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Update: The current sign-up bonus offer for the British Airways Visa is 50,000 Avios. 25,000 upon first use, and another 25,000 when you spend $2,500 within 90 days.
I thought I’d give some tips that I’ve learned booking millions of miles in awards using BA miles. Even if you don’t have BA miles or Amex points, knowing how to use the BA award engine is extremely useful when using American miles or any other Oneworld partner.
1) American Express Membership Rewards points transfer to BA instantly at 1:1 ratio (and often at bonuses of up to 40%). This is a great way to top up the miles needed for an award
2) The Britishairways.com search engine is buggy, but when you understand how it works it’s actually pretty robust and includes most Oneworld partners.
3) BA has four distinct award charts: bookmark this page for BA flight amounts, this one for BA + 1 partner airline, this one for travel on a single Oneworld partner and this for multiple Oneworld partners. The best deal is usually when you book with one partner, so always keep that in mind when planning your awards. Also, generally BA partners have less fuel surcharges and fees than when flying BA.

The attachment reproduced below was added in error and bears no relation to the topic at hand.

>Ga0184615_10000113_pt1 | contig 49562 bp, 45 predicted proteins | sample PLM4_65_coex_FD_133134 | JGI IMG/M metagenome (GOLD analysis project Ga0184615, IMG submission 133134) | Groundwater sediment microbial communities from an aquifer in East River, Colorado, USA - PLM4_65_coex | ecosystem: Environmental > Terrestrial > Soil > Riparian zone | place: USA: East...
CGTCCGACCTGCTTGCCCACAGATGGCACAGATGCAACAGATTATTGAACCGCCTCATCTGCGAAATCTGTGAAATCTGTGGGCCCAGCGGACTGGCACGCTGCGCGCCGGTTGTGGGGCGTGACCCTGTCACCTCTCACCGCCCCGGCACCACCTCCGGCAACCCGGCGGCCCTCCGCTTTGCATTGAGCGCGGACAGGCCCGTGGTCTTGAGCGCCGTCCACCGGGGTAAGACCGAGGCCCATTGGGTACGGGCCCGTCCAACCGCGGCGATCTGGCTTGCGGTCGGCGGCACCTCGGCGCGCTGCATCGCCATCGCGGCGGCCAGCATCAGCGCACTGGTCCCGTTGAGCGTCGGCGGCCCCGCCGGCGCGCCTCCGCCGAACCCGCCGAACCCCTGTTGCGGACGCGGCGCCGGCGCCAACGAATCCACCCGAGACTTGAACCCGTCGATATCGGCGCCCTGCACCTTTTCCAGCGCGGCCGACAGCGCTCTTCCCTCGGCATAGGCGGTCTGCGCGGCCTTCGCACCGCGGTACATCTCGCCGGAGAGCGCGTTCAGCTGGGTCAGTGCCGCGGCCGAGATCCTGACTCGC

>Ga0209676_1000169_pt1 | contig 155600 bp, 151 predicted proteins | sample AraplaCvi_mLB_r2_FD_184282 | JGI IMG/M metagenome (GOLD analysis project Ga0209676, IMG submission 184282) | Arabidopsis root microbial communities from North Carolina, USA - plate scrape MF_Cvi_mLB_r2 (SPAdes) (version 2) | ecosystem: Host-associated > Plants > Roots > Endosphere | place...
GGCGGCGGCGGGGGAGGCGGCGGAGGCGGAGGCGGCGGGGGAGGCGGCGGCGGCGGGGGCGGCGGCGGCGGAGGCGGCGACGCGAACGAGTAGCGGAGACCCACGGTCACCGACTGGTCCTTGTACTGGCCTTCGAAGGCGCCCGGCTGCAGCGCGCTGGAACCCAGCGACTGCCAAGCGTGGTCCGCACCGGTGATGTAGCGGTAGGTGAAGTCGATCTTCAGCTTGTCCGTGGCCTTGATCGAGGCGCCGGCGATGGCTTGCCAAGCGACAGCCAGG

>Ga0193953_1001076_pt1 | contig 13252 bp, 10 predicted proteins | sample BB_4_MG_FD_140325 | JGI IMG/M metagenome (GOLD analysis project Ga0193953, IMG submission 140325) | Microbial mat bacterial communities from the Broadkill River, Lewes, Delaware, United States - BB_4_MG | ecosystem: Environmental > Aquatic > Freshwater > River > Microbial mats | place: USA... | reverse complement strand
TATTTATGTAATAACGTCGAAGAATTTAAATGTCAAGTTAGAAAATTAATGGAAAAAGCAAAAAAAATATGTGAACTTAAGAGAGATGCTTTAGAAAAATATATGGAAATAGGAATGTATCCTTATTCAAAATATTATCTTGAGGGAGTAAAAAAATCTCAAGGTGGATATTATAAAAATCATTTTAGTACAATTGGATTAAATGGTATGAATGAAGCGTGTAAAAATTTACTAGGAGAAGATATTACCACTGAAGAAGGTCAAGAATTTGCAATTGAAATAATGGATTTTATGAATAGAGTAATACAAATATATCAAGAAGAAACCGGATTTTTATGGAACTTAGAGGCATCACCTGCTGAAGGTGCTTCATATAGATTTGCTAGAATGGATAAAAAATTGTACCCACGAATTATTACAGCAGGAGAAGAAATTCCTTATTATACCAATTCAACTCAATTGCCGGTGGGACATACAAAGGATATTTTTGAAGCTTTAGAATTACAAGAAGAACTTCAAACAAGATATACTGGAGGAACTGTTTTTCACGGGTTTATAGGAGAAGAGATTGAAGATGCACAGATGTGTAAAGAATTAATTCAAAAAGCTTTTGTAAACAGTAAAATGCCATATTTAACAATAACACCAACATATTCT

4) There are a couple ways to book awards, but I recommend britishairways.com -> Sign in -> Executive Club -> Spending BA miles -> Book using BA miles. For a sample Toronto-Hong Kong trip, the first thing that BA will do is assume you want to fly on British Airways planes and ask you if you want to stopover in London (which is always free, though there are higher taxes when flying through London). Click continue and you’ll either see British Airways options or a calendar of dates.
Assuming you’d rather fly the more direct Toronto-Hong Kong nonstop on Cathay Pacific, ignore the calendar and click the search button under the Partner Airlines box in the top left (sometimes there’s another box directly above the BA results – I find that clicking either link has the same desired result).
If there’s availability, the partner flights will show up. One of the things I really like about the BA engine is that it tells you how many seats are left – something most other award engines don’t do – at least not accurately.
5) While the engine is smart once it stops being with booking British Airways only flights, it’s also not the most savvy. It may think of some connection options, but only half-heartedly. For example, if you want to go LAX-London, it’ll show LAX-Las Vegas- London (which has a lot of availability) but not LAX-JFK-London. The reason why leads me to my next tip which is…